The doctor is in. Please be seated—at
I recently attended a meeting of a
group designed to encourage people who were dealing with
vision loss to tell their stories. They were basically
non-writers, and their stories would eventually become
part of a book to help those losing vision realize the
obstacles of blindness can be overcome.
The group members were encouraged to
write or tape the assignments the coordinator of the
group gave each month.
Also as part of each session, the
leader read an article or passage from a book to inspire
them or at least help allay their fears about writing.
That day, she read an article she had found on the
Internet about how to write a memoir.
Fascinated, I listened to the author
of the article recommend exactly the same things I had
written in a critique of a novel the day before, advice
I have given writers ever since I began teaching. Show,
don't tell, weave in descriptions of people and places,
write in the active voice, create emotions in the
Listening to the article underscored
the fact that all good writing is based on the same
basic principles or techniques. If you think about that,
you realize that we have been reading, viewing and
listening to instructions on how to write a novel for
most of our lives.
When we read the newspaper or a
magazine, we create images of what is happening in the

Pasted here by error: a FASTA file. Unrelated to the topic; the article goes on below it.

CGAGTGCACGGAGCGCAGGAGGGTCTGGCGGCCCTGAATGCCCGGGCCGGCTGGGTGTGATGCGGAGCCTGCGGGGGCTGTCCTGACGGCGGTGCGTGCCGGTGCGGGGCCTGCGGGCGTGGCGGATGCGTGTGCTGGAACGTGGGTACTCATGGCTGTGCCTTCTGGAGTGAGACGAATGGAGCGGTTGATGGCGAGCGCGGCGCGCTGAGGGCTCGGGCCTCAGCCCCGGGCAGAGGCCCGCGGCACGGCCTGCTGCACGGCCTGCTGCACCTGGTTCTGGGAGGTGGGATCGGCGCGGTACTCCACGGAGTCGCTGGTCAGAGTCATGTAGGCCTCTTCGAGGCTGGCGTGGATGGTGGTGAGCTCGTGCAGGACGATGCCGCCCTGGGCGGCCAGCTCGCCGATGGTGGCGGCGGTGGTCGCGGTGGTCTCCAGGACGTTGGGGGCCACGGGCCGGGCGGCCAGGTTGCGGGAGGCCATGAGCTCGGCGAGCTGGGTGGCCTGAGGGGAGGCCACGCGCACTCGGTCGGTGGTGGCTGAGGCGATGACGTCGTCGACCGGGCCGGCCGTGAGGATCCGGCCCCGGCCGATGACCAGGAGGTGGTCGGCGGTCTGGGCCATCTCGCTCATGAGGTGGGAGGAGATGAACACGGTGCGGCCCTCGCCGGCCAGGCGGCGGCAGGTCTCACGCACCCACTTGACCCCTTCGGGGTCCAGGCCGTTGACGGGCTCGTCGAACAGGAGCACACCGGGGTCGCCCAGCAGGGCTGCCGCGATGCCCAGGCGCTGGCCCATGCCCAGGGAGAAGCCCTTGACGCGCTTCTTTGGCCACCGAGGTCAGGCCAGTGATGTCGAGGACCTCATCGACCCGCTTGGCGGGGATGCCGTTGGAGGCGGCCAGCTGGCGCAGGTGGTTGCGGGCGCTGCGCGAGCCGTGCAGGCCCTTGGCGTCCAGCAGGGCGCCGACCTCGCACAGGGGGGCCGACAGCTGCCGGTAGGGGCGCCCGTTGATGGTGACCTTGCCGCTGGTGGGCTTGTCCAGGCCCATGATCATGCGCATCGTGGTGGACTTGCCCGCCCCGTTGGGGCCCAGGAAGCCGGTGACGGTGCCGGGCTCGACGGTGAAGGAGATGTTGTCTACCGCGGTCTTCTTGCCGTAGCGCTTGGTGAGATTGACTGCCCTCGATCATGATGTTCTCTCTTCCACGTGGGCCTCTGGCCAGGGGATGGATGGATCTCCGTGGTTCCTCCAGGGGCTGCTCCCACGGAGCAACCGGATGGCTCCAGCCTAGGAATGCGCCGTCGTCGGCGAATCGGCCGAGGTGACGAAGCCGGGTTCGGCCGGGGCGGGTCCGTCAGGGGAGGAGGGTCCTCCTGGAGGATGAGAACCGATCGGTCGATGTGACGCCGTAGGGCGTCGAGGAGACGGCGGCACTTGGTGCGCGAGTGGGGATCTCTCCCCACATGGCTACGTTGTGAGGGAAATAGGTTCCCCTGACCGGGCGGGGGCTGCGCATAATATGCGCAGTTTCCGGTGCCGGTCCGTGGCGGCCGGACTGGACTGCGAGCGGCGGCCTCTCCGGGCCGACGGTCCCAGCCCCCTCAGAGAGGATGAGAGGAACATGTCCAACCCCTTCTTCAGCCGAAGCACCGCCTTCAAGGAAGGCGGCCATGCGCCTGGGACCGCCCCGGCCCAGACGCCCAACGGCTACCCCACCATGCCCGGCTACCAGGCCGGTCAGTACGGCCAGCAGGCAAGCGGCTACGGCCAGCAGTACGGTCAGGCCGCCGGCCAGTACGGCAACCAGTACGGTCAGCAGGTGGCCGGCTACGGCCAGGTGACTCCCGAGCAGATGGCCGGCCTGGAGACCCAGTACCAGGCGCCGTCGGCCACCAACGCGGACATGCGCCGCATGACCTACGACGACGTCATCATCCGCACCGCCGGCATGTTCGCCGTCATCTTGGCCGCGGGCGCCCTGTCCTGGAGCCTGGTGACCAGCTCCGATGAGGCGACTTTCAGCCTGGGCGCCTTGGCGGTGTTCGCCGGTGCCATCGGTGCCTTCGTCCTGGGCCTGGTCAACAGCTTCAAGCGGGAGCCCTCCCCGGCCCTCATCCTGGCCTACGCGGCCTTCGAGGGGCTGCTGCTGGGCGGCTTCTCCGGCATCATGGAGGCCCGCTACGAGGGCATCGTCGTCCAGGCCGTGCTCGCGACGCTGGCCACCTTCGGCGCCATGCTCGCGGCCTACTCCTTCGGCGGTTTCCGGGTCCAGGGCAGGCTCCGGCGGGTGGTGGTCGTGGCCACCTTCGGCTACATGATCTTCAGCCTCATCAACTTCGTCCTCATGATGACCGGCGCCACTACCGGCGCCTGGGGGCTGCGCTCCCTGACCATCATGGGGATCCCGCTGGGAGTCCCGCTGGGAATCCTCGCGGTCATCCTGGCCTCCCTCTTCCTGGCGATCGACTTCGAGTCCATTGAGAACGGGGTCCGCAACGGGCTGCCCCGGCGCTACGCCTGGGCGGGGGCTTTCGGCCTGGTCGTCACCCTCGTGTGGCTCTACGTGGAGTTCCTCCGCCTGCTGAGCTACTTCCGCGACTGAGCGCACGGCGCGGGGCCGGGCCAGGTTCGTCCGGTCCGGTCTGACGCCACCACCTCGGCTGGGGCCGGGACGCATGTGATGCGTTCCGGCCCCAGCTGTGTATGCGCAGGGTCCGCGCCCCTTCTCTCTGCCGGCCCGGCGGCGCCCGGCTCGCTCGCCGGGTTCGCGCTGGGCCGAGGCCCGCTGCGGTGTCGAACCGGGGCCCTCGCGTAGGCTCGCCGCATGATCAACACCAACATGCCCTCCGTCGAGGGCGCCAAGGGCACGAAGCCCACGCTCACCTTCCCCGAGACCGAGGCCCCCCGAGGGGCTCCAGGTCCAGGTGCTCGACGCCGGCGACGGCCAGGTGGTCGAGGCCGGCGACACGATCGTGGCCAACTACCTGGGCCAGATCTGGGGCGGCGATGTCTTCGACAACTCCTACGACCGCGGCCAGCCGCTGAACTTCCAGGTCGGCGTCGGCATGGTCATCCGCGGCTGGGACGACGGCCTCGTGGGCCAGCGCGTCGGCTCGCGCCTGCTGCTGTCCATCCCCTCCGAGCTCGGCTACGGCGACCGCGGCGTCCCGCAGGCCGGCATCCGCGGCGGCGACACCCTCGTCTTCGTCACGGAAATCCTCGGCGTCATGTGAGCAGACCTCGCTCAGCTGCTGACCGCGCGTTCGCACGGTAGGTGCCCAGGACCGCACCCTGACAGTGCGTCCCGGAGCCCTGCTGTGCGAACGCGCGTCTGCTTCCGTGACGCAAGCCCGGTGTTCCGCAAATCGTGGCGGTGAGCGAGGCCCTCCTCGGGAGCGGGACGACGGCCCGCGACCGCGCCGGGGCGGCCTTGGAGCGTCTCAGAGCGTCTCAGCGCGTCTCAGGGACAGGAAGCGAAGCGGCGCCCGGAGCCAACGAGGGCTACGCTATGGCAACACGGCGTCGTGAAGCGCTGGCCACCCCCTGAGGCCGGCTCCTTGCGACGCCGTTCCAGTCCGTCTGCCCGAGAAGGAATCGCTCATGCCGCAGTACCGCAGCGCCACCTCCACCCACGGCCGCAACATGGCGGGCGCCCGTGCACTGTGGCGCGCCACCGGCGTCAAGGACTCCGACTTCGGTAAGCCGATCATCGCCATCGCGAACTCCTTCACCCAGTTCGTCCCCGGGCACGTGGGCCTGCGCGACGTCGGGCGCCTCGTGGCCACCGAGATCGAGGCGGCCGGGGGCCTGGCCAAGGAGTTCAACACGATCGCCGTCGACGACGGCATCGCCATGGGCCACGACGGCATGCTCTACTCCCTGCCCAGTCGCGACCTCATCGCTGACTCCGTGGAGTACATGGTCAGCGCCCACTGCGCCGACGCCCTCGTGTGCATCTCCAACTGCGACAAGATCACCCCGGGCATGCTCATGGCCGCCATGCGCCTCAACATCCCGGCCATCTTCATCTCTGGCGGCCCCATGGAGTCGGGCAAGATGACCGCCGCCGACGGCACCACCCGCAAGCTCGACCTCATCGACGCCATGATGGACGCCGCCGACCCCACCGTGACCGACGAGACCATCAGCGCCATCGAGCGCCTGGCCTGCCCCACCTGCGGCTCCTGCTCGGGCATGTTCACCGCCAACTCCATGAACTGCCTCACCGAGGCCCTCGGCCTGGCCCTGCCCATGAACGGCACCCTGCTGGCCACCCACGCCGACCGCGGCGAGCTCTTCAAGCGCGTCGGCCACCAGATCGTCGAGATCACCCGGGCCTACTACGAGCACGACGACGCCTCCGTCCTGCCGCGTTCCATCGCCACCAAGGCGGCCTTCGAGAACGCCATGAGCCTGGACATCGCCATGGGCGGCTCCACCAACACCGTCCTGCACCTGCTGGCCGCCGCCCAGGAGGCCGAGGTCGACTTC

articles. If we read a how-to book on how to create
origami decorations, we mentally fold a square of
colored paper into a delightful bird. When we watch
television or go to a movie theater, our vision and
hearing transform the pictures into real situations so
our stomachs lurch when the car we seem to be driving
careers down a twisting mountain road.
Why then are those techniques
difficult for many writers to master? It may well be
that we believe that because we want to do something we
haven't done before, we must learn new techniques that
work for writing a novel.
Actually, all we need to do is apply
something already embedded in our subconscious minds to
a conscious approach to our new venture. That's an
over-simplification, but it can be helpful nevertheless.
Depending on how well you can
visualize, create your own mental picture of the scene
Practice by Taking time every day to
notice details, colors, sounds, Smells like the dust or
rain pounding on a hot sidewalk.
Then picture yourself in the time and
place of the most frightening moments you can recall.
How did your body feel?
Muscles tense? Nausea in the pit of
your stomach? Cold sweat on your forehead? Write the
scene you just visualized.
Now do the same with the happiest
time you can remember. See the place and situation and
people. Feel your smile and laughter, excitement or
These little exercises will show you
how quickly you can write scenes that make your fiction
show instead of tell and come alive for the reader.
And when you clap your hands with
delight and laugh because that tough, hard-to-reach goal
was something you knew all along, write that scene, too,
and put it in your notebook so it's handy when you write
your own memoir.
Marilyn Henderson, 42-year novelist,
coach and mss critic